I don’t understand why Nigel Farage says he hates Eurovision. Sure, it lets him play the victim card about how those nasty, nasty foreigners won’t vote for our fine, upstanding British songs. But Mr F is, as often, being disingenuous. There are so many parallels between Eurovision and the EU (even if geography isn’t strictly among them) that one wonders how it is that the world’s greatest kitsch-fest takes place just a couple of weeks before EU citizens go to the polls to elect a parliament.
Eurovision makes the case that, culturally, Europe is not a single entity. Ever closer union when some of us aren’t in the same musical decade (or in France’s case, century)? You might as well introduce a single currency and see whether countries act within the rules they agree to.
On the other hand, Eurovision shows us that some countries can work together in a way that our island nation just can’t sign up to. We watched as Pilou and the two-other-hosts-who-weren’t-in-Borgen kept referring to a Eurovision app, through which one could vote for one’s favourite act. ‘Doesn’t work in the UK,’ said Graham Norton, amid other stern warnings about when to and when not to vote, lest you be charged and yet not have your say. Was our opt-out of the Eurovision app a case of Euroscepticism too far?
But the greatest gift to the sceptics is surely the democratic deficit. In line with my history of backing lost causes I enthusiastically dialled in support of the Slovenia ditty Round and round. Rather more of my fellow Brits voted for We are Slavic. Whatever their motives for doing so, they were none the less joined by the Irish, Norwegian and Ukrainian public in placing the Polish entry first. But, once the professional musicians’ votes were taken into account, neither the UK nor Ireland gave Poland any votes at all. Phew. Lucky we had those judges who knew better, or we could have embarrassed ourselves. The UK has selected proper songs, ones that don’t have titillating videos. Maybe people will look the other way and forget that the top-selling newspaper is still The Sun and the top-clicked website is the exploitative Mail Online. Most important, the musical integrity of Eurovision remains intact. Anyone who has watched more than 10 minutes of Eurovision will know how important that is, and how seriously everyone takes it.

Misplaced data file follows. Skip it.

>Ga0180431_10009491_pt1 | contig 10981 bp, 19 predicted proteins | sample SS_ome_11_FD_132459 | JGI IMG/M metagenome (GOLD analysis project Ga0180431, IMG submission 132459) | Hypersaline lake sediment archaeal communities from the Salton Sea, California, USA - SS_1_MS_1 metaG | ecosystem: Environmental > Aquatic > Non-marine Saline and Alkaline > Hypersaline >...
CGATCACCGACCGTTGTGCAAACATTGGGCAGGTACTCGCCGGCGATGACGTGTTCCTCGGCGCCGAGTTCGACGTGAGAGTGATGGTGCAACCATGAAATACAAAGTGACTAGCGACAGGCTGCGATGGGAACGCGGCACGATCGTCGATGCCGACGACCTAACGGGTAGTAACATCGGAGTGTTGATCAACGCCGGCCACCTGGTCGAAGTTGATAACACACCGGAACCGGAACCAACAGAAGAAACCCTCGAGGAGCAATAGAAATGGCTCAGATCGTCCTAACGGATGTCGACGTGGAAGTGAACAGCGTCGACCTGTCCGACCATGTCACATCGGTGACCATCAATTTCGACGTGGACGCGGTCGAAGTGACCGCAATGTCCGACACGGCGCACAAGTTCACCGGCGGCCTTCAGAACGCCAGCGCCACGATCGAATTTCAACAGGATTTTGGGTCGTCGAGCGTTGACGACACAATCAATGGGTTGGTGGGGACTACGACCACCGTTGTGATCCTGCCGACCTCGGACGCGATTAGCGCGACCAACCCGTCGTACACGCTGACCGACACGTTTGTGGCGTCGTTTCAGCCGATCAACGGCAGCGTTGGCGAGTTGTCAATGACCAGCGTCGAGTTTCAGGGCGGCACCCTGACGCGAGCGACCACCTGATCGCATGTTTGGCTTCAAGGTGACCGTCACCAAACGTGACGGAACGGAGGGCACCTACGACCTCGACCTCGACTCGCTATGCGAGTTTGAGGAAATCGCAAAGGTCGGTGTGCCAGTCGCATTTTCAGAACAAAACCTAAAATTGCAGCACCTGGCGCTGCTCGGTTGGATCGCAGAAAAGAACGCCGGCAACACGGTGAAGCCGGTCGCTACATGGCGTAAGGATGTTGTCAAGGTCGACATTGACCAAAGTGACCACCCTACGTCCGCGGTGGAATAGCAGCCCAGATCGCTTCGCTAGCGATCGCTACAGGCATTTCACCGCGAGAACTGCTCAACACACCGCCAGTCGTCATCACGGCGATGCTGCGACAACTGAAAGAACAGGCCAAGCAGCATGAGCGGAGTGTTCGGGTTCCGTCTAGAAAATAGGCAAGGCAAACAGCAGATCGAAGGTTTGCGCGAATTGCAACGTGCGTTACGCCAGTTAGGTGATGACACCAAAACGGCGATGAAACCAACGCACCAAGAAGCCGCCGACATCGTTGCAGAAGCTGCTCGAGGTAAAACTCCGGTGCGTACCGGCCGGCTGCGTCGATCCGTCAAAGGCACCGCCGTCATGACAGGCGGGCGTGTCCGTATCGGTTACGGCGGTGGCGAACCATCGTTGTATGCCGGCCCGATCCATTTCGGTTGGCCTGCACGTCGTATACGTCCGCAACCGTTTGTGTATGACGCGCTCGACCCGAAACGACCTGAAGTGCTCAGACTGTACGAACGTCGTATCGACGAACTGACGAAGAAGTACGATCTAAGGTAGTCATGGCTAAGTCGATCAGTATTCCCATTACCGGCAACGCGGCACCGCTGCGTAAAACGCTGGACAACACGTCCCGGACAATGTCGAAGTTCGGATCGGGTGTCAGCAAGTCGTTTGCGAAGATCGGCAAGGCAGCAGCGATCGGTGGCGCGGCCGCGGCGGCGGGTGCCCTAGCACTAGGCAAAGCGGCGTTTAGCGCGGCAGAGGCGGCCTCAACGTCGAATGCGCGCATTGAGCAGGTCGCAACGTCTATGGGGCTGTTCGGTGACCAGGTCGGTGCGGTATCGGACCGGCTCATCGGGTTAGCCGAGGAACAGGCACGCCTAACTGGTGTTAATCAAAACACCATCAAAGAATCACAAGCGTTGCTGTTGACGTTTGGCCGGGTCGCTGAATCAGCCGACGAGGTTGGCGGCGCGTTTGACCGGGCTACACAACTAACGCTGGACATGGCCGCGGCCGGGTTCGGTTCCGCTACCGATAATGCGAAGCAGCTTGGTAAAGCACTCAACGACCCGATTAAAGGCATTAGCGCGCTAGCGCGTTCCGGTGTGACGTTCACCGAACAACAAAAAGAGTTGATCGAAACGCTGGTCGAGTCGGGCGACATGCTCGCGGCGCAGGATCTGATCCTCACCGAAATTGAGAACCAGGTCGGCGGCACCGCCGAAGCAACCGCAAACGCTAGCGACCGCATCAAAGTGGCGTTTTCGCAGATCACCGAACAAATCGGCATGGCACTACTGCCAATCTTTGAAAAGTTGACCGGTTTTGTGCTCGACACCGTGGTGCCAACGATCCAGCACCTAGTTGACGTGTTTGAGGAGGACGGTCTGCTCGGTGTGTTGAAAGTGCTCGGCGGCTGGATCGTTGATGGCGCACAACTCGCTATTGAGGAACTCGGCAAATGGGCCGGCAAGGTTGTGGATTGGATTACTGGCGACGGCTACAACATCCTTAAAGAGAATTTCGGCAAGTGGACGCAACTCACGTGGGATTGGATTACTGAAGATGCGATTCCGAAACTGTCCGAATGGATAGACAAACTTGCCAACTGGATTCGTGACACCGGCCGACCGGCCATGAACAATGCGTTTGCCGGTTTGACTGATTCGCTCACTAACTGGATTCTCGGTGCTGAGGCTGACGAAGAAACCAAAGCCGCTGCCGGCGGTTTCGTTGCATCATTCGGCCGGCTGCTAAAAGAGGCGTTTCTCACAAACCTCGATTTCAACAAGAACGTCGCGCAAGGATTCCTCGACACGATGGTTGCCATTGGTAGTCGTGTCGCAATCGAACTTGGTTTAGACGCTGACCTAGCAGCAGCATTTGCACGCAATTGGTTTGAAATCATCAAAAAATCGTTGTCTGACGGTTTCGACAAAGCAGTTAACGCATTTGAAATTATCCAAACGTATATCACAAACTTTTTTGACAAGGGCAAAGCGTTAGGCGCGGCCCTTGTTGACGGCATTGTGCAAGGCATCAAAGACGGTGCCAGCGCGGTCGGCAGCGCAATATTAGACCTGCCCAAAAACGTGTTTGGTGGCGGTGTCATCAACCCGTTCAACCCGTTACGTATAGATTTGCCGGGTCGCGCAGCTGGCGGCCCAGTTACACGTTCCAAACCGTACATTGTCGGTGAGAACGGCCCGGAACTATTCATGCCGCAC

No wonder poor, unelected Molly had no chance. ‘Power to the people,’ she pleaded. But we can’t even be trusted to vote for a flipping song. Referenda may be in vogue, but let’s not pretend that they are ever granted unless those who grant them have a pretty good idea that their own preferred outcome will prevail. That goes for the Ukraine, it goes for Scotland and it goes for the miserable in-out referendum that newspaper proprietors have decided that we want. But surely we can vote for a song? Is anyone surprised that people feel disenfranchised when even our national broadcasters won’t give us a full franchise? It’s time for the ridiculous electoral college-style system to be swept away.
It’s ironic that we know about the stitch-up because the official Eurovision contest website, in the interests of openness, has the full results. It’s fascinating viewing. Check it out here.